Monthly Archives: June 2017

The Button Box – Lynn Knight

The Button Box – Lynn Knight

I loved this book – social history, fashion history, contemporary literature and buttons! Here is the blurb …

I used to love the rattle and whoosh of my grandma’s buttons as they scattered from their Quality Street tin.

An inlaid wooden chest the size of a shoe box holds Lynn Knight’s button collection. A collection that has been passed down through three generations of women: a chunky sixties-era toggle from a favourite coat, three tiny pearl buttons from her mother’s first dress after she was adopted as a baby, a jet button from a time of Victorian mourning. Each button tells a story.

‘They change our view of the world and the world’s view of us’ said Virginia Woolf of clothes. The Button Box traces the story of women at home and in work from pre-First World War domesticity, through the first clerical girls in silk blouses, to the delights of beading and glamour in the thirties to short skirts and sexual liberation in the sixties.

I first heard of this book here and was intrigued – a quick pop to the book depository and a copy was winging its way to me. It then languished in my pile… however, I have been going through my pile picking and choosing what I want to read.

Each chapter starts with  a button (Jet button, glove button etc) but moves onto what is happening in the world at that time and also what was happening in women’s lives at that time. I particularly enjoyed the references to literature and now have a stack of new novelists I want to read – Barbara Comyns, Rosamond Lehmann, E. M Delafield and many more.

If you are at all interested in social history, fashion history or women’s history, then this is the book for you.

Another review …


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Filed under Memoir, Non-Fiction

Noah’s Compass – Anne Tyler

Noah’s Compass – Anne Tyler

I went to a second hand book store/book exchange and I always feel I have to buy something. So when I saw this Anne Tyler novel I was on it.  I have read quite a few Anne Tyler novels – I like how the ordinary is made extraordinary.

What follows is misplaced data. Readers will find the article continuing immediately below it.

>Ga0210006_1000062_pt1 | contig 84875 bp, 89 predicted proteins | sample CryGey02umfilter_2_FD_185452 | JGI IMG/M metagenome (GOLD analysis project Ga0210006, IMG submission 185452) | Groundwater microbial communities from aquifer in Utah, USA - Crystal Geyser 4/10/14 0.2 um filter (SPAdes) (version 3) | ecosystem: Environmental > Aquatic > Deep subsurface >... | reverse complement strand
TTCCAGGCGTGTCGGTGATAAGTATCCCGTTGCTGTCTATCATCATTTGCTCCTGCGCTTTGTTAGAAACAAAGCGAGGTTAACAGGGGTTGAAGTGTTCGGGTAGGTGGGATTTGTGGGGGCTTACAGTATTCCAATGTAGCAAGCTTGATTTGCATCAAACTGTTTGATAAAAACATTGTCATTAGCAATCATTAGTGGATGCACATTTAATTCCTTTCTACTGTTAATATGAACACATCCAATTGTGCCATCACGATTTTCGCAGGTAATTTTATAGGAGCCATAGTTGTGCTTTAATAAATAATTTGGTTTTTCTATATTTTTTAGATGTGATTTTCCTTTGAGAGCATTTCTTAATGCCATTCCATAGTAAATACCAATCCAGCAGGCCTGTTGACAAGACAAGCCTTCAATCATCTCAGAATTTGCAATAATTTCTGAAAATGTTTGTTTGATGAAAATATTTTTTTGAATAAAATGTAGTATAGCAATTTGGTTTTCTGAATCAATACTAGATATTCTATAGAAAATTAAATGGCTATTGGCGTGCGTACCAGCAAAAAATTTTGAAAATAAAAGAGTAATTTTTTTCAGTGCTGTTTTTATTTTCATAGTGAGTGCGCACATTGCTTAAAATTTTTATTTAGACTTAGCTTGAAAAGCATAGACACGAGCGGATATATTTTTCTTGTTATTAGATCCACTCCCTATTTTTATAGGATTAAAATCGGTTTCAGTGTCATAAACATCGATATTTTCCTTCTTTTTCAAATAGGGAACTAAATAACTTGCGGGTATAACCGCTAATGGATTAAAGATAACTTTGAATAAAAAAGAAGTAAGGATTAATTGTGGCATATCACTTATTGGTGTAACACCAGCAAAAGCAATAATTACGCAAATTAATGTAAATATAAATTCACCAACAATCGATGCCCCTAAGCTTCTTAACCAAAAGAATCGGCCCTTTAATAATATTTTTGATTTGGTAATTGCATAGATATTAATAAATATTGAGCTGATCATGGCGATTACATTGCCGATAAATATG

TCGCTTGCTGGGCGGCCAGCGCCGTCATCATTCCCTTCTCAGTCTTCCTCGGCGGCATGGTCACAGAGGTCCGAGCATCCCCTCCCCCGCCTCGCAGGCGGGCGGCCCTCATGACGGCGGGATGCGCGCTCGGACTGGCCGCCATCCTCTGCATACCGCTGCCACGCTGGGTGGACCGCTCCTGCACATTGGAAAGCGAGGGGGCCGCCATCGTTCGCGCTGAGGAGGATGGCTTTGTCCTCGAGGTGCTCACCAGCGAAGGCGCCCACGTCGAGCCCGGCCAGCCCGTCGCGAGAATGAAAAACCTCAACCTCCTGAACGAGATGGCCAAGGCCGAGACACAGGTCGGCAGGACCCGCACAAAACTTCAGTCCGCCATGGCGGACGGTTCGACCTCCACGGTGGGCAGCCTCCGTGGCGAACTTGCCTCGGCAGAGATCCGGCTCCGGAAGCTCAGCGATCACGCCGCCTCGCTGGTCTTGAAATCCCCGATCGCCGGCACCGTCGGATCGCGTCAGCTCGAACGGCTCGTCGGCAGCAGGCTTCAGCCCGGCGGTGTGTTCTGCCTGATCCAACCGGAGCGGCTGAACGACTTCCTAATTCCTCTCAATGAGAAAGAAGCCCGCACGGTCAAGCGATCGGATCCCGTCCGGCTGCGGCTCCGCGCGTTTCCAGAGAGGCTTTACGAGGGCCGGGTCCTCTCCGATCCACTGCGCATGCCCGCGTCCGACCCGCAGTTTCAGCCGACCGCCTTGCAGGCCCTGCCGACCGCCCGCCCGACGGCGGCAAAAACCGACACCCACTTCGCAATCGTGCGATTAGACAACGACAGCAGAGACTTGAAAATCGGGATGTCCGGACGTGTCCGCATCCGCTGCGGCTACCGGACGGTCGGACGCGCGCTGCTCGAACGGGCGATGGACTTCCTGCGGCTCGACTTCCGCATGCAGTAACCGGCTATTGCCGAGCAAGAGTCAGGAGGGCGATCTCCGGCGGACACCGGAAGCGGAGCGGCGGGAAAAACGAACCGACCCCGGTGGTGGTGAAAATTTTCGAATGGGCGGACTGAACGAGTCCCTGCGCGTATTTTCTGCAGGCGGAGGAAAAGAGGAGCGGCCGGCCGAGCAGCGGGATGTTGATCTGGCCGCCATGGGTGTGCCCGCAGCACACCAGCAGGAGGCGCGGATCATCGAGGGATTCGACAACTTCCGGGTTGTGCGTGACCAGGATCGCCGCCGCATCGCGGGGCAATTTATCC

Here is the blurb …

Quintessential Tyler, yet full of surprises – a perfectly pitched, enchanting and affecting novel about a man adrift in his own life, Noah’s Compass chimes gently, heart-breakingly with our times.

With the humour and poignancy of her classic The Accidental Tourist (though with a protagonist who doesn’t venture far from home) Anne Tyler’s new novel tells the story of a year in the life of Liam Pennywell, a man in his sixty-first year. A classical pedant, he’s just been ‘let go’ from his school teaching job and downsizes to a tiny out-of-town apartment, where he goes to bed early and alone on his first night.

Widowed, re-married, divorced and the father of three daughters, Liam is a man who is proud of his recall but has learned to dodge issues and skirt adventure. An unpleasant event occurs, though, to jolt him out of his certainty. Obsessed with a frightening gap in his memory, he sets out to uncover what happened, and finds instead an unusual woman with secrets of her own, and a late-flowering love that brings its own thorny problems. His ex-wife (sensible Barbara) and daughters worry about him but Liam blunders on, His teenage daughter Kitty is sent to stay – though it’s not clear who is minding whom. His middle daughter, Louise, is a born-again Christian with a son called Jonah, but her certainties leave Liam still more perplexed.

Noah’s Compass is about memory and its loss, about incidents and relationships which open up sight lines into a painful past long dead for a man who becomes aware that merely trying to stay afloat may not be enough.

Liam is disconnected from his own life – he has few friends and seems disengaged from his children. His two older children are angry at his emotional absence, but he just seems confused by them.  At the start, Liam has given up. He is planning on leading a small life – marking time until he dies – and then he suffers memory loss after a burglary gone wrong and becomes obsessed by the memory gap. While visiting a neuroscientist he overhears another patient in the waiting room being reminded (subtly) of someone’s name and he decides that’s what he needs a ‘rememberer’. He stalks this woman and they have a relationship – although she is not as she seems.

Liam is a non-stick man – he passes through life and nothing seems to stick – wives, children, friends, jobs. He is going through the motions but is not living. However, his memory loss, meeting Eunice, having Kitty (and her boyfriend) move in, minding Jonah and his oldest daughter’s anger seems to somehow ignite him and he becomes part of the world.

As always, the writing is beautiful, but unobtrusive.

More reviews …

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Filed under Fiction